The first English-language overview of the contributions to Renaissance architectural culture of northern Italian architect Vincenzo Scamozzi (1548-1616), this book introduces Anglophone architects and historians to a little-known figure from a period that is recognized as one of the most productive and influential in the Western architectural tradition. Ann Marie Borys presents Vincenzo Scamozzi as a traveler and an observer, the first Western architect to respond to the changing shape of the world in the Age of Discovery. Pointing out his familiarity with the expansion of knowledge in both natural history and geography, she highlights that his truly unique contribution was to make geography and cartography central to the knowledge of the architect. In so doing, she argues that he articulated the first fully realized theory of place. Showing how geographic thinking influences his output, Borys demonstrates that although Scamozzi's work was conceived within an established tradition, it was also influenced by major cultural changes occurring in the late 16th century.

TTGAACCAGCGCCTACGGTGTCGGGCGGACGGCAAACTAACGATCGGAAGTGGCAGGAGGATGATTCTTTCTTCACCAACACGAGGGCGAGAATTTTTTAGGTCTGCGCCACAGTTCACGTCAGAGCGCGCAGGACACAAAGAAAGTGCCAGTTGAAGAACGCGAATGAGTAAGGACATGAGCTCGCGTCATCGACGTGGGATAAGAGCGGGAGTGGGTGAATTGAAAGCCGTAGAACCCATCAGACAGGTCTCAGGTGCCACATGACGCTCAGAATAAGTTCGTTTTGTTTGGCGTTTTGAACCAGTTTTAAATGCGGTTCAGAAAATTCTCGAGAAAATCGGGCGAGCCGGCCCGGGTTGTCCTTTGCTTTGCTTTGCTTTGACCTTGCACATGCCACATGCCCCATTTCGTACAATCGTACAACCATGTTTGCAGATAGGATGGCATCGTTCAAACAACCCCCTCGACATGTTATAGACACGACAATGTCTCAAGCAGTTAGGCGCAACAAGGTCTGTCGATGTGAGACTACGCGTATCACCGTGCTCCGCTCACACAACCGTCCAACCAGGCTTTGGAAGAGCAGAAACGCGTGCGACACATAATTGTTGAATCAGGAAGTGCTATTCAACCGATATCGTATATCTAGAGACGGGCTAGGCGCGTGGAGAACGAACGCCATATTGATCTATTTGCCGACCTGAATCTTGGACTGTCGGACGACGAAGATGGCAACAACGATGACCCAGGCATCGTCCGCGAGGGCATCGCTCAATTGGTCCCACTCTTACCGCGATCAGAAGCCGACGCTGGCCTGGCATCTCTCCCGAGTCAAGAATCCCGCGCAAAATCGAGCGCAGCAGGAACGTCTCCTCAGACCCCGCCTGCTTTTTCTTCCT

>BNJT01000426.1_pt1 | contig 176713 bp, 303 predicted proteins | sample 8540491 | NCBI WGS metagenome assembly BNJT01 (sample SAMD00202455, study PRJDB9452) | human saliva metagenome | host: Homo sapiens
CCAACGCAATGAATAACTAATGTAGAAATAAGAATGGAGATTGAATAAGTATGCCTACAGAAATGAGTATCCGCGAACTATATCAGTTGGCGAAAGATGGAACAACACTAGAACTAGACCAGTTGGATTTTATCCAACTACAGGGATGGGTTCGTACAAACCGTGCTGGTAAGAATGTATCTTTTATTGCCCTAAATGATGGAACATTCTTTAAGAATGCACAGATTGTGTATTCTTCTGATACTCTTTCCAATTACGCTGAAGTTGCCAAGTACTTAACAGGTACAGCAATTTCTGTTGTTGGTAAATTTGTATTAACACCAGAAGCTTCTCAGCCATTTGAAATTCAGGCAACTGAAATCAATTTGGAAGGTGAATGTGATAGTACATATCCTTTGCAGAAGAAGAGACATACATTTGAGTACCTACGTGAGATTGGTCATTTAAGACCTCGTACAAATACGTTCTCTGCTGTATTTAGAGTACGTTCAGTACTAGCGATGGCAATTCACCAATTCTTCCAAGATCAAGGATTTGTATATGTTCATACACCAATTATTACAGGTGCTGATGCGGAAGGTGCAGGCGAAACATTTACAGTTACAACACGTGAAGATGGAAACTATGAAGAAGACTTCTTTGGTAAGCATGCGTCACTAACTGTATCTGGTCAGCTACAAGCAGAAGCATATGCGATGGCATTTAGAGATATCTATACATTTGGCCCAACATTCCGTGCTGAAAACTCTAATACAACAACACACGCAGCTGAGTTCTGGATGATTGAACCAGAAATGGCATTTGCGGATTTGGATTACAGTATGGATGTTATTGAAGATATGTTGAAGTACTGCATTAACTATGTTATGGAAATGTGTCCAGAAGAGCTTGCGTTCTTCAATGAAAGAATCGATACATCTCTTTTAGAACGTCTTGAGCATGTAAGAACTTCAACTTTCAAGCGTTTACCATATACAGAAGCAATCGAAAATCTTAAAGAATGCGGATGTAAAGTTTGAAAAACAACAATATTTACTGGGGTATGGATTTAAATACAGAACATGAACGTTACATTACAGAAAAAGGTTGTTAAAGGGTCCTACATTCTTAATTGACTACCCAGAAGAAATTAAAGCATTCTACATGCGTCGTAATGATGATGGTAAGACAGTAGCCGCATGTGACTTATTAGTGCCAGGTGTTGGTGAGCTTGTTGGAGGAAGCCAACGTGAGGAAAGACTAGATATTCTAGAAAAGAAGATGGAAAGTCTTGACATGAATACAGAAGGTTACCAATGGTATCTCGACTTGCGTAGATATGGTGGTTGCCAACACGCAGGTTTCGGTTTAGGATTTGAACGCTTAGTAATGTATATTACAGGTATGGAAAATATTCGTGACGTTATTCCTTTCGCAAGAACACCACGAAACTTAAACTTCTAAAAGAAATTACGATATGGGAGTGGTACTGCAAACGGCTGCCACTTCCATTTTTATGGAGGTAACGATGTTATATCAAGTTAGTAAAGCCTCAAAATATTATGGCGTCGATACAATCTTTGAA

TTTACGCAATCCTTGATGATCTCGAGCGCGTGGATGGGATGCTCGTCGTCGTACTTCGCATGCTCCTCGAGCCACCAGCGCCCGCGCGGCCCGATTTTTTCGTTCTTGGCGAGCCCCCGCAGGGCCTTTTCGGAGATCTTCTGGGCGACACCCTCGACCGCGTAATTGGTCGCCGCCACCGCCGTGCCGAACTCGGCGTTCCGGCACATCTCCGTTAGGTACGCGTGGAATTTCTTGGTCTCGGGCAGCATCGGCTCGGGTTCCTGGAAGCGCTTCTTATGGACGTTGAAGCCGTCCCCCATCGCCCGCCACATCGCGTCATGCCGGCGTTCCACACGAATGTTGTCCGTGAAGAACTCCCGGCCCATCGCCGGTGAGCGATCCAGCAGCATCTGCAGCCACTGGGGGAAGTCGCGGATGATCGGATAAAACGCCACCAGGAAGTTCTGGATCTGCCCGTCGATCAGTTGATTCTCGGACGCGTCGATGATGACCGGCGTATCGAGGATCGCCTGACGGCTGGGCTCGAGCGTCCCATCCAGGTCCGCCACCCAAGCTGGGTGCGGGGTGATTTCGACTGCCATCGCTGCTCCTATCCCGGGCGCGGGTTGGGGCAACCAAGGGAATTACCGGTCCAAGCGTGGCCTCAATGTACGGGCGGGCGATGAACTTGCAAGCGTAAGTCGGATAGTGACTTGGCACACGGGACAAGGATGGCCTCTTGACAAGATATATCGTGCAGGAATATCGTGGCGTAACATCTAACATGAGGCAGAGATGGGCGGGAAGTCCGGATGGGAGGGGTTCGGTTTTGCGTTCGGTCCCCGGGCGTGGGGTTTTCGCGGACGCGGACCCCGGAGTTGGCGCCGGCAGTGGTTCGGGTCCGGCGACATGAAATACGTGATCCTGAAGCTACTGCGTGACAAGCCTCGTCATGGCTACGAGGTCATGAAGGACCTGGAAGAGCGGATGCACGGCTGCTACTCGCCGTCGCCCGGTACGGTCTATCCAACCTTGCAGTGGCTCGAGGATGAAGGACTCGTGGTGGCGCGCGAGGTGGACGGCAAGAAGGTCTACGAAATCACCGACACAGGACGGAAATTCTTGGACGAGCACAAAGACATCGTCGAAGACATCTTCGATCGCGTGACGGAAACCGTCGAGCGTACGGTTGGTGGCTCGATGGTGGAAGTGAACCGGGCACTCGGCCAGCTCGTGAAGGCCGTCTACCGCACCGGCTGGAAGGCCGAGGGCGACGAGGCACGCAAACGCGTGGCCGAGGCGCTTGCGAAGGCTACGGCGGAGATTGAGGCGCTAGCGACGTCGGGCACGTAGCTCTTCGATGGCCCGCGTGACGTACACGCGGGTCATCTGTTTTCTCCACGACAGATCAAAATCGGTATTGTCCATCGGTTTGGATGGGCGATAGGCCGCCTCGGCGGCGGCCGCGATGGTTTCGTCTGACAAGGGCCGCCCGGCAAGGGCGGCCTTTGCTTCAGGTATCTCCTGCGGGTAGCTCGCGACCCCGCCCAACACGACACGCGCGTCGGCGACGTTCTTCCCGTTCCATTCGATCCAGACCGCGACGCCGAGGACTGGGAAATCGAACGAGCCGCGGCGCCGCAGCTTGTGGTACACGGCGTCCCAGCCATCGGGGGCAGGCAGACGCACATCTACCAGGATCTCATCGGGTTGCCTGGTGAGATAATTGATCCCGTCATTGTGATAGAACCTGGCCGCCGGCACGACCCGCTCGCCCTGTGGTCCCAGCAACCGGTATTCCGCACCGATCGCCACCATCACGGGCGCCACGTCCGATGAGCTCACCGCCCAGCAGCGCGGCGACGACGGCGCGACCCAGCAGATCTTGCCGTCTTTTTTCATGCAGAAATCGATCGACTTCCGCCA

Table of Contents
Contents: Preface: chorography, place, and time; ’Citizen of the world’; Geography and chorography: Scamozzi’s theory of place; Mapping the natural world: casa and villa; Mapping the city: palaces and civic buildings; Chorography and cosmography: place and transcendence; ’A scientific habit’; Appendix; Bibliography; Index.
'Borys's study offers an important new insight into Scamozzi's work and thus provides us with a richer and more nuanced understanding of the often-too-generic idea of the Palladian style - an approach which was widespread in seventeenth-century Italian and northern European architecture. Historical geographers concerned with landscape, place, and architecture will find much to value in Borys's volume.' Journal of Historical Geography